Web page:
Detroit’s plan to end backfiring interest-rate hedges taken on almost a decade ago is its first step back to the municipal bond market even as investors gird for a return of pennies on the dollar to current holders.
Detroit’s bankruptcy trial ended yesterday without a ruling from the judge on whether the city can remain under court protection, where creditors are limited in what they can do to challenge the city’s restructuring process.
Detroit, struggling to provide its 700,000 residents with basic services, was sued by retired workers including police and firefighters who are seeking to block the bankrupt city from unilaterally cutting their health- care benefits.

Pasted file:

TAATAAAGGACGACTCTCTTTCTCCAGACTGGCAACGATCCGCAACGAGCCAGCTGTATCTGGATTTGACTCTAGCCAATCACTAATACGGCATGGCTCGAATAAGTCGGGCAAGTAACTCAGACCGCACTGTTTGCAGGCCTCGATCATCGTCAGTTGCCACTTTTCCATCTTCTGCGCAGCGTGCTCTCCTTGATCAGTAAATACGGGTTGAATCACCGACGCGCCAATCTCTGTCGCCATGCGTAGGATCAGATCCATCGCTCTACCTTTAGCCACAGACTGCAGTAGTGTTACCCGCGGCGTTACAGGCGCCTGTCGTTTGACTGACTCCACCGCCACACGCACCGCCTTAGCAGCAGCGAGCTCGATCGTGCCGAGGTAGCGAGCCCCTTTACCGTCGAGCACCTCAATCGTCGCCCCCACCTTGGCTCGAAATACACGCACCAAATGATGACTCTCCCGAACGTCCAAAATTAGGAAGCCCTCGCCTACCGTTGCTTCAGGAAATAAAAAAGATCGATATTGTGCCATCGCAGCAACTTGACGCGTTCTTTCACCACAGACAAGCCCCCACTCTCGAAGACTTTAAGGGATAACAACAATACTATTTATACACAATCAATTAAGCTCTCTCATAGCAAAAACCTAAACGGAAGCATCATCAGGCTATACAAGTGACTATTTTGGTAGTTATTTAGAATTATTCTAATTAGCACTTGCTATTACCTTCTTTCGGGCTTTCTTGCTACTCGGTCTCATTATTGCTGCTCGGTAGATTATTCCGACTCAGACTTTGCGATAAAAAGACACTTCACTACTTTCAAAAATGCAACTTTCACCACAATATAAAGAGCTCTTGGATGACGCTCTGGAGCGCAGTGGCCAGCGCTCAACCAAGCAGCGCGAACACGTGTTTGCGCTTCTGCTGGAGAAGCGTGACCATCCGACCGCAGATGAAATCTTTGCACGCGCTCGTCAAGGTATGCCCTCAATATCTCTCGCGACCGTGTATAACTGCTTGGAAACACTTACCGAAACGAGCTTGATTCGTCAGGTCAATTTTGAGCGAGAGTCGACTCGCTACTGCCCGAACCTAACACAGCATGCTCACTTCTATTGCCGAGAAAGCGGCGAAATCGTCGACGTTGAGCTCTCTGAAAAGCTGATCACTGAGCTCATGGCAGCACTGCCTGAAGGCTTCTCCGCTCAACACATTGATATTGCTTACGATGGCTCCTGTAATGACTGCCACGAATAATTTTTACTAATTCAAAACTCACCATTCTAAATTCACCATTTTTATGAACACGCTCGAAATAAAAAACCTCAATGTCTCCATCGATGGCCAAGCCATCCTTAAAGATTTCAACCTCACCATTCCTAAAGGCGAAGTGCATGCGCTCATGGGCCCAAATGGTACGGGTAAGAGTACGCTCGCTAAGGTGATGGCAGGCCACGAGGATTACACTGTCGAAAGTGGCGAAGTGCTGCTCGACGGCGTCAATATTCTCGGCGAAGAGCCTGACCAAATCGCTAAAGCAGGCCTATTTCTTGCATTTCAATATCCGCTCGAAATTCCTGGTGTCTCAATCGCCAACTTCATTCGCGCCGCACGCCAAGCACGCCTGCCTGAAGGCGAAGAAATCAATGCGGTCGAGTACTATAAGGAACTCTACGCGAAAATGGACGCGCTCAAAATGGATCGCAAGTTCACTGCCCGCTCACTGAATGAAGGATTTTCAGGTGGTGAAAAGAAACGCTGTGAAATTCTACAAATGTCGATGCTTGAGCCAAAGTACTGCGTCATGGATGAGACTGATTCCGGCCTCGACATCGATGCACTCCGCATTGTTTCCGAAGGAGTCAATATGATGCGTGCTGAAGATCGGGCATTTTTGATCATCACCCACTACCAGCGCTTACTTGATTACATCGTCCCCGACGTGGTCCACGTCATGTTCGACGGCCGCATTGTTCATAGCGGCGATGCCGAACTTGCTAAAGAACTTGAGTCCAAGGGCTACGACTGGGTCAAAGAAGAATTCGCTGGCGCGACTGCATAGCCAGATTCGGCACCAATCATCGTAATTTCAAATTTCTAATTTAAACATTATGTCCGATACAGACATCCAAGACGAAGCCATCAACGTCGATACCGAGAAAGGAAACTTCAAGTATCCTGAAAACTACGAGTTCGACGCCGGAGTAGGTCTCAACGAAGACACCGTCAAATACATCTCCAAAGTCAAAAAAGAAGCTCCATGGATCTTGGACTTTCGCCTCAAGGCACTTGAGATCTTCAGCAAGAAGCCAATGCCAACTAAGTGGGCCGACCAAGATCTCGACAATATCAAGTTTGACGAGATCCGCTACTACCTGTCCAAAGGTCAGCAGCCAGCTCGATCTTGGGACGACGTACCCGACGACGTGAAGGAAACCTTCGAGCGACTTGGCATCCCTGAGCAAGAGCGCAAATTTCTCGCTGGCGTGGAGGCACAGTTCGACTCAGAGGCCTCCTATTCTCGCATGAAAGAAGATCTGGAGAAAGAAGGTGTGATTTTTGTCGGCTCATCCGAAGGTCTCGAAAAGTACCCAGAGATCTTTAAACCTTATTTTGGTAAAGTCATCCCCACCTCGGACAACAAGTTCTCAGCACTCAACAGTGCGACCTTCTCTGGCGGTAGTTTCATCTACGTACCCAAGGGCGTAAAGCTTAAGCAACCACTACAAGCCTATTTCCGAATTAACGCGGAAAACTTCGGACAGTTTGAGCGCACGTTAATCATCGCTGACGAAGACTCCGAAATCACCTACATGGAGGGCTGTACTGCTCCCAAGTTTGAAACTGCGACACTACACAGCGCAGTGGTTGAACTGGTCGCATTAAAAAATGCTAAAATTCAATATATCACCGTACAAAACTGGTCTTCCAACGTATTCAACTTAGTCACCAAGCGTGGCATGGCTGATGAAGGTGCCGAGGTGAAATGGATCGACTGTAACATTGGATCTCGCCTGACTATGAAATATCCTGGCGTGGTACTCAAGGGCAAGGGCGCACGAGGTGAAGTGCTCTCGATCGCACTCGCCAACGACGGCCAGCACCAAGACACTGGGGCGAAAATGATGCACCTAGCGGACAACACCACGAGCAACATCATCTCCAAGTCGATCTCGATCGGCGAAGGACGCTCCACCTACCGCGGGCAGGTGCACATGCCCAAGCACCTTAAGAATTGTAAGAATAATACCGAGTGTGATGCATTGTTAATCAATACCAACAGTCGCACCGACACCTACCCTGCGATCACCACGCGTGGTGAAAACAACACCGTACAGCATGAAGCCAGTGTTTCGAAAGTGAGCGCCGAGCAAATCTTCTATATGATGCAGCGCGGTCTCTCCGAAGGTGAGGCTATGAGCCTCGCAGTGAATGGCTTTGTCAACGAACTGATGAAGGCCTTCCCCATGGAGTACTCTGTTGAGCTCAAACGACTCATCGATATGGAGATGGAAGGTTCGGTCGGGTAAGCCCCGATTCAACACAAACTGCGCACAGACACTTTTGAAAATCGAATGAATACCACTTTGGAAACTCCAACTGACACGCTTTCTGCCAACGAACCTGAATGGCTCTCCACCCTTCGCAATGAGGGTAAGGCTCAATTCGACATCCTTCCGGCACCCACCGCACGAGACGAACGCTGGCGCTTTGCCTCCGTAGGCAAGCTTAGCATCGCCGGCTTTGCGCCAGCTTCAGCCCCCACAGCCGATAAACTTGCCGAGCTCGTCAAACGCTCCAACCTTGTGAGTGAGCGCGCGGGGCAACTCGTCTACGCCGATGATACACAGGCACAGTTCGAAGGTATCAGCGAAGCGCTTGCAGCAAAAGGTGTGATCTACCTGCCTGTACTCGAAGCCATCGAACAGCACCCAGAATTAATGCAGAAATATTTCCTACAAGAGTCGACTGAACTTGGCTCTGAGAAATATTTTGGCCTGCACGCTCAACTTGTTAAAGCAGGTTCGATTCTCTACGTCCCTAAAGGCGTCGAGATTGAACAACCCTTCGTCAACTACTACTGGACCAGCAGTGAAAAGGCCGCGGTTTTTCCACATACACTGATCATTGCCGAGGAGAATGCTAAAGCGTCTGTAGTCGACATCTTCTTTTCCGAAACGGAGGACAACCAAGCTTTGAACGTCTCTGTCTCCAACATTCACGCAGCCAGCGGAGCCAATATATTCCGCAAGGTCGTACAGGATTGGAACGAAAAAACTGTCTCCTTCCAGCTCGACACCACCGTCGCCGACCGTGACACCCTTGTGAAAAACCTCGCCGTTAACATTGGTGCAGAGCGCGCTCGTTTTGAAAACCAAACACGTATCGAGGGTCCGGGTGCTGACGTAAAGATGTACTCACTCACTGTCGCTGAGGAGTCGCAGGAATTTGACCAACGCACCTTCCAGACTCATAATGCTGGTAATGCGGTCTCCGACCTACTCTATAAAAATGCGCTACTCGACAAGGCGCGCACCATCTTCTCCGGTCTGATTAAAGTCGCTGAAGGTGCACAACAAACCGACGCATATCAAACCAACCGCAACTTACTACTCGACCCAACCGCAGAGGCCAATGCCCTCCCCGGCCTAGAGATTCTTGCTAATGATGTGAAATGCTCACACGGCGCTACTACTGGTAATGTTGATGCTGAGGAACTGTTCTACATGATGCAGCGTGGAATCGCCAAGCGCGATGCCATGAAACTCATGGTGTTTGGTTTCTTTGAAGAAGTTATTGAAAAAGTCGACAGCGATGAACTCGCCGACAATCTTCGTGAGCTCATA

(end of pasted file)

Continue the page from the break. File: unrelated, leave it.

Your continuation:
The Los Angeles Dodgers and Major League Baseball attacked each other in court over competing $150 million loan proposals, with baseball Commissioner Bud Selig accusing team owner Frank McCourt of trying to break the rules that keep the league together.
Detroit faced a “payless payday” before it filed its $18 billion bankruptcy, a financial analyst told the judge conducting a trial to determine whether the city should be stripped of court protection from creditors.
Jefferson County, Alabama, officials shouldn’t worry that a bankruptcy filing will damage their ability to borrow money in the future, said lawyers who guided other municipalities through two of the biggest court-supervised restructurings. The markets will forget, they said.